Thursday, November 25, 2010



By Jerry Okungu

Nairobi, Kenya

November 25, 2010

News reaching Nairobi late last evening indicated that President Jakaya Kikwete had finally appointed his new cabinet almost two weeks since he was sworn in as Tanzania’s President. Without a doubt, one of the highlights of this cabinet appointment was the inclusion of Prof. Anna Kajumulo Tibaijuka as Minister for Lands, Housing and Settlement,

For those who may not remember Prof. Tibaijuka, she was until recently an Under-Secretary-General of the United Nations and Executive Director of the UN-HABITAT in Nairobi. Until her resignation in 2010 to run for political office in Tanzania, she was the second highest ranking African woman in the United Nations system.

Looking at Anna Tibaijuka’s life, her debut into politics reminds us of many successful men and women who have made a name internationally and in academia but on entering politics have not found it easy to fit in to the murky world of cut throat competition.

In Kenya, one is reminded of Dr. Josephat Karanja who became Kenya’s first High Commissioner to London and later the first Kenyan to hold the post of Vice Chancellor at the University of Nairobi. However, when he ventured into politics in the late 1980s, his appointment as Moi’s Vice President hardly lasted a year. He was hounded out of office through hired political thugs whose job was to discredit him in public as much as possible to prepare ground for his sacking.

Another colourful Kenyan to have suffered the fate of dirty politics was Prof. Wangari Mathai, the only woman from Africa to have earned the coveted Nobel Peace Prize. Despite being an elected MP in 2004 when she was honored in Oslo in 2004; despite being a world renowned environmentalist, the government of Kenya never saw it fit to elevate her to a full cabinet minister. Instead the government let her serve as an assistant minister in the ministry of environment under a minister who had no clue about the environment.

One of Uganda’s high ranking former United Nations official is Olara Otunnu. When he retired from the United Nations to come back home, he plunged into elective politics with the aim of taking over Uganda’s oldest political party, UPC, as a springboard to the top post in the land.

However, as days have turned into months and months are slowly turning into years, the name of Olara Otunnu is slowly fading away from the Ugandan public. He is slowly realizing that elective local politics is never a bed of roses. There are thorns all over the place.

Yet with his wealth of experience, international recognition and massive international network, one would have expected that irrespective of the election outcome, he is the kind of person that any government in power would consider including in the cabinet. And just to think aloud, what better Foreign Minister would Uganda have than one Olara Otunnu if meritocracy had to have its way?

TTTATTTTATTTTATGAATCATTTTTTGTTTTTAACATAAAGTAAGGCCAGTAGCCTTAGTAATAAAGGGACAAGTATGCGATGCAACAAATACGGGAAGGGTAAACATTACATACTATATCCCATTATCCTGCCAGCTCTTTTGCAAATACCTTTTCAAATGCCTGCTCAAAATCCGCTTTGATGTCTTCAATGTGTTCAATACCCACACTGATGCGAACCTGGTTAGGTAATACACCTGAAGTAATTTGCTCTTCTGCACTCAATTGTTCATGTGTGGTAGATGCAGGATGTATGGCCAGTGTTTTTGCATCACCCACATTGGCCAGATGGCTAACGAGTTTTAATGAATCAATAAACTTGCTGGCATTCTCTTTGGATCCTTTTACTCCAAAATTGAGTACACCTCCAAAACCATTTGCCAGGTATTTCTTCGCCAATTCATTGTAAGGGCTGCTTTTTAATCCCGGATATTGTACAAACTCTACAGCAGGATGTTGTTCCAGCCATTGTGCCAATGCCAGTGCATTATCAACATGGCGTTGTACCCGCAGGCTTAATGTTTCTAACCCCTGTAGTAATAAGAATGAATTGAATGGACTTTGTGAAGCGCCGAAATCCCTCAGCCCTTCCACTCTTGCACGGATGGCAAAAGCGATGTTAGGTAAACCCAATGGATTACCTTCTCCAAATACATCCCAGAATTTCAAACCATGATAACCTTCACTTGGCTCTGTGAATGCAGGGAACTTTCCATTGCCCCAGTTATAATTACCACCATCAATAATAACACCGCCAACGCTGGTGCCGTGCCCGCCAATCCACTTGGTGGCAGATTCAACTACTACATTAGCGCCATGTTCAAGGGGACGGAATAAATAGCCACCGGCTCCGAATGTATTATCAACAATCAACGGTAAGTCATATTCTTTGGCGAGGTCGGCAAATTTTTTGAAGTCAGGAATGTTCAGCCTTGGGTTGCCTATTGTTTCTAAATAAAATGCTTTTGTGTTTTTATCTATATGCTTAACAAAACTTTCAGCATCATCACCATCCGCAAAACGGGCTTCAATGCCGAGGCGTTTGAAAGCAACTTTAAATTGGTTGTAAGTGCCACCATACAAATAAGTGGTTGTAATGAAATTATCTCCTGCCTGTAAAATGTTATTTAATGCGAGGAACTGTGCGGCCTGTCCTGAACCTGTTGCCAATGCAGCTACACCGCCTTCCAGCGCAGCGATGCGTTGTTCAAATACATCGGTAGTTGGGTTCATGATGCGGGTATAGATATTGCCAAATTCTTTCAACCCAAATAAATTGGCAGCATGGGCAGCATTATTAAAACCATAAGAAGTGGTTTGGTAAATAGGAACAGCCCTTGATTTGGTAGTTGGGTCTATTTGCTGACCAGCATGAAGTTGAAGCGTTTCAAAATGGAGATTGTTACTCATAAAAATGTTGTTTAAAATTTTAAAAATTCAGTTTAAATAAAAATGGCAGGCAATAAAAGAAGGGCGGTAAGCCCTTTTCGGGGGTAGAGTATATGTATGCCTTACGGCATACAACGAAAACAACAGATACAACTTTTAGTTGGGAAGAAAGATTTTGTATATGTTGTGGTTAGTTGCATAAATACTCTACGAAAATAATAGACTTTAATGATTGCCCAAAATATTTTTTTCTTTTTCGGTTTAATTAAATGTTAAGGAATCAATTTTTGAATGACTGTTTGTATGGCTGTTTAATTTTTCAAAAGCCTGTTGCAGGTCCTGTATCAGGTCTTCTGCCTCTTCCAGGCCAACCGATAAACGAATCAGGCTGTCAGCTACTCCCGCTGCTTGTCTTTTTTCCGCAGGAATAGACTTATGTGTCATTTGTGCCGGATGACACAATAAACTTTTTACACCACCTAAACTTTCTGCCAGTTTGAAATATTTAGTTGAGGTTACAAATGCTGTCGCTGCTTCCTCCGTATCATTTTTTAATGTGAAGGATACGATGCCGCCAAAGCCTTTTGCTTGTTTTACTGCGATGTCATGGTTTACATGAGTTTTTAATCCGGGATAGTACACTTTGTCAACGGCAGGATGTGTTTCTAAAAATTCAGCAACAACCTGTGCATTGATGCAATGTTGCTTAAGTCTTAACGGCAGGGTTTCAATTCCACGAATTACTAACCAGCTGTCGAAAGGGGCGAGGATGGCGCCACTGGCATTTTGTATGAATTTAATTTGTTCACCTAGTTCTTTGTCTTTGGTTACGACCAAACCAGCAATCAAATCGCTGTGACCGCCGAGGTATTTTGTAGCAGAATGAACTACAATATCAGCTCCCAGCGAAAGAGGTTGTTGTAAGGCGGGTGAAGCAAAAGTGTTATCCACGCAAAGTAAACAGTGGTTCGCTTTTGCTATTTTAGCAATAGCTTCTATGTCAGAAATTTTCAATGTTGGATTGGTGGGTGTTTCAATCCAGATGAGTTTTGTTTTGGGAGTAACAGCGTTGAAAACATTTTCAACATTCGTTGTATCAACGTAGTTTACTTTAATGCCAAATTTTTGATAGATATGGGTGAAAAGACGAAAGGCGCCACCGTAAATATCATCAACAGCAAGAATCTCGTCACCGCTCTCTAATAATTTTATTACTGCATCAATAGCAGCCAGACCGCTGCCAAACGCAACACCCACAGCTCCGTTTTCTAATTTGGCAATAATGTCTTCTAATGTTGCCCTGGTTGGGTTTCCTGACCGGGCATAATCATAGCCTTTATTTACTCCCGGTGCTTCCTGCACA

In discussing meritocracy in political appointments, I am reminded of one Barack Hussen Obama who, after a grueling contest against Joe Biden and Hilary Clinton in the primaries, he still went ahead to appoint one his running mate and the other his Secretary of State for Foreign Affairs. He knew their strengths and thought it useful to have them help him serve his country.

For Kikwete to have appointed Anna Tibaijuka to the Ministry of Lands, Housing and Settlement, the President must have thoroughly read the lady’s CV and concluded that she was the right choice for the docket.

With her academic credentials in Agricultural Economics and having handled settlement issues on a global scale for years, that docket was hers for the taking. However, one must admit that that kind of reasoning can only come from Tanzania based on its political history and culture.

There is one better thing that Kikwete’s lineup has given to East Africans. Unlike Kenya which has 42 cabinet ministers and 50 assistants, Tanzania, despite its bigger population and bigger territory has only 29 ministers and 21 assistants. The combined number of those serving in the cabinet is just about 50% of the Kenyan cabinet. It shows that President Kikwete had in mind the burden that a huge cabinet can have on a country’s economy.

In an ethnically polarized society such as Kenya, Uganda or Nigeria, one would still have looked at Anna Tibaijuka’s tribe, region or even religion before asking her to serve her country in the best way she knows. Thank God for us; Tanzanians are light years ahead of us in dealing with the cancer of tribalism. They confined the ghost to the islands of the Indian Ocean long before Mwalimu Nyerere passed on.

Undugu still reigns supreme in Bongoland.